A Klansman found guilty for his role in the 1964 Freedom Summer killings of three civil rights workers has died in prison, according to the Mississippi Department of Corrections.
The part-time preacher and lumber mill operator was 80 when he was convicted on the three counts of manslaughter - 41 years to the day after the murders of Chaney, Goodman and Schwerner.
Their disappearance and deaths shocked the country and helped catalyse the passage of the Civil Rights Act.
The slayings were documented in the 1988 movie "Mississippi Burning". In 2005, he was convicted of manslaughter for the 1964 deaths of Michael Schwerner, James Chaney and Andrew Goodman outside Philadelphia, Mississippi. Hours later, they were released from jail, chased down by carloads of Klansmen, and shot to death.
At the time, no federal murder statutes existed, and the state of MS never brought charges. Chaney, the only African-American among them, had been badly beaten.
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Officials said the 92-year-old Killen died late Thursday. The dramatic search for the missing men drew national attention to the violent resistance to the civil rights movement.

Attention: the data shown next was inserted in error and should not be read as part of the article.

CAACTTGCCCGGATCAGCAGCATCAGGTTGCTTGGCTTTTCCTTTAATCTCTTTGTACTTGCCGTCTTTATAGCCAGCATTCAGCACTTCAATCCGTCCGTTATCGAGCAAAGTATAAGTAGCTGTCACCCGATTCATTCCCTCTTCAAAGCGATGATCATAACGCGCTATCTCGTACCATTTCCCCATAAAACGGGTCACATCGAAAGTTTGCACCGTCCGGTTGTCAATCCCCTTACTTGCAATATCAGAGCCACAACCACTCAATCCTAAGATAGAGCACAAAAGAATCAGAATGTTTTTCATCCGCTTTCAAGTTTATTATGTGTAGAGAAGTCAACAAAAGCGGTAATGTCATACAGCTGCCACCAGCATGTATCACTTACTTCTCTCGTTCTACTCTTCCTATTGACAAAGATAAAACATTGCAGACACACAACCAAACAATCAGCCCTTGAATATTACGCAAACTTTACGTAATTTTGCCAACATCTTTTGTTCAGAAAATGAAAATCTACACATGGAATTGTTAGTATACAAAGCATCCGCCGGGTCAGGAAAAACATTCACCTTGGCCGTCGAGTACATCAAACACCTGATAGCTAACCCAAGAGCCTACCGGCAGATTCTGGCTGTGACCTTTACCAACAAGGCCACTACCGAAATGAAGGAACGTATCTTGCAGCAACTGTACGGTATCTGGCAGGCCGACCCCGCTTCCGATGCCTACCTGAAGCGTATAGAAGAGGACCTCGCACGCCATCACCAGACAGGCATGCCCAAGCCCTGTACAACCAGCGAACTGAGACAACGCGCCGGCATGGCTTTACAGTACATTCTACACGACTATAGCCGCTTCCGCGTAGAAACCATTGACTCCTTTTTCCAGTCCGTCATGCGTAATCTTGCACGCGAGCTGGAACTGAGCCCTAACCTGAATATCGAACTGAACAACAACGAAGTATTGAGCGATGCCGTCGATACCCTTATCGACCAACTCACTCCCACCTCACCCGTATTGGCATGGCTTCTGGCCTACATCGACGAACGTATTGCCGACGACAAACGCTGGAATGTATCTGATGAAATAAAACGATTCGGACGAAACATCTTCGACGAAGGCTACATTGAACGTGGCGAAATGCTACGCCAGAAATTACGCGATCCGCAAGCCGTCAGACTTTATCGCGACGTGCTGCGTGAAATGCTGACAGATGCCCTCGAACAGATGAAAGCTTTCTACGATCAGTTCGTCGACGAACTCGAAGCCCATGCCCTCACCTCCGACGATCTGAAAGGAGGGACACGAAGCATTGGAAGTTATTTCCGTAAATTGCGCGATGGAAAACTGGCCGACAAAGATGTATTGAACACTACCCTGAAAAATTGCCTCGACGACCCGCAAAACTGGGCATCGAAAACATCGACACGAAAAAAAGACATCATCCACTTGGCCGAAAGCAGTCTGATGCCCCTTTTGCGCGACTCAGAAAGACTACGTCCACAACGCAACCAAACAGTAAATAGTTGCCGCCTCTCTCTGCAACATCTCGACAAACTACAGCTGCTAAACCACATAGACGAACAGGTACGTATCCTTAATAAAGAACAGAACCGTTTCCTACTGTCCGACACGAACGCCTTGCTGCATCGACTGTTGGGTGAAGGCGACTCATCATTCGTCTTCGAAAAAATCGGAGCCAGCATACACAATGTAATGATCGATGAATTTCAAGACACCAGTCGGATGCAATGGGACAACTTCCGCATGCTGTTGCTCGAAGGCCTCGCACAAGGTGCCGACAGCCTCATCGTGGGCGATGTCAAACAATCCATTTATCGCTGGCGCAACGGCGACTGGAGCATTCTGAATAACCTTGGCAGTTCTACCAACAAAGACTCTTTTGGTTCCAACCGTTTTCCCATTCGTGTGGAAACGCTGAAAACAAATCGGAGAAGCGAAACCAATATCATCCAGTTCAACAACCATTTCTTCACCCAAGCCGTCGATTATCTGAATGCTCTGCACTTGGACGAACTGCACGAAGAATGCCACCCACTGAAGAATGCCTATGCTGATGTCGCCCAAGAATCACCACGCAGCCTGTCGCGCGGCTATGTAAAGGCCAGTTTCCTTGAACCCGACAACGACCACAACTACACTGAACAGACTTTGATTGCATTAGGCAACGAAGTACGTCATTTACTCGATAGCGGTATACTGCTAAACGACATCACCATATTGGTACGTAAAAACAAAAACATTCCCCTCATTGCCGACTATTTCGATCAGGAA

The FBI arrested more than a dozen suspects, including the county's Deputy Sherriff, due to their alleged involvement in the killings. His conviction and sentence of three consecutive 20-year sentences was upheld by the Mississippi Supreme Court in 2007.
After federal intervention, 18 men were trialled in 1967 on civil rights violation charges.
He was sentenced to 60 years in prison.
The state did not pursue the case for four decades, but eventually Killen was brought to face a new trial in 2005. Killen, who operated a sawmill and was known by the nickname Preacher because he presided part time at a Baptist church, told the mob to buy gloves and how to dispose of the bodies but was not accused of being at the murder scene, the prosecution said.
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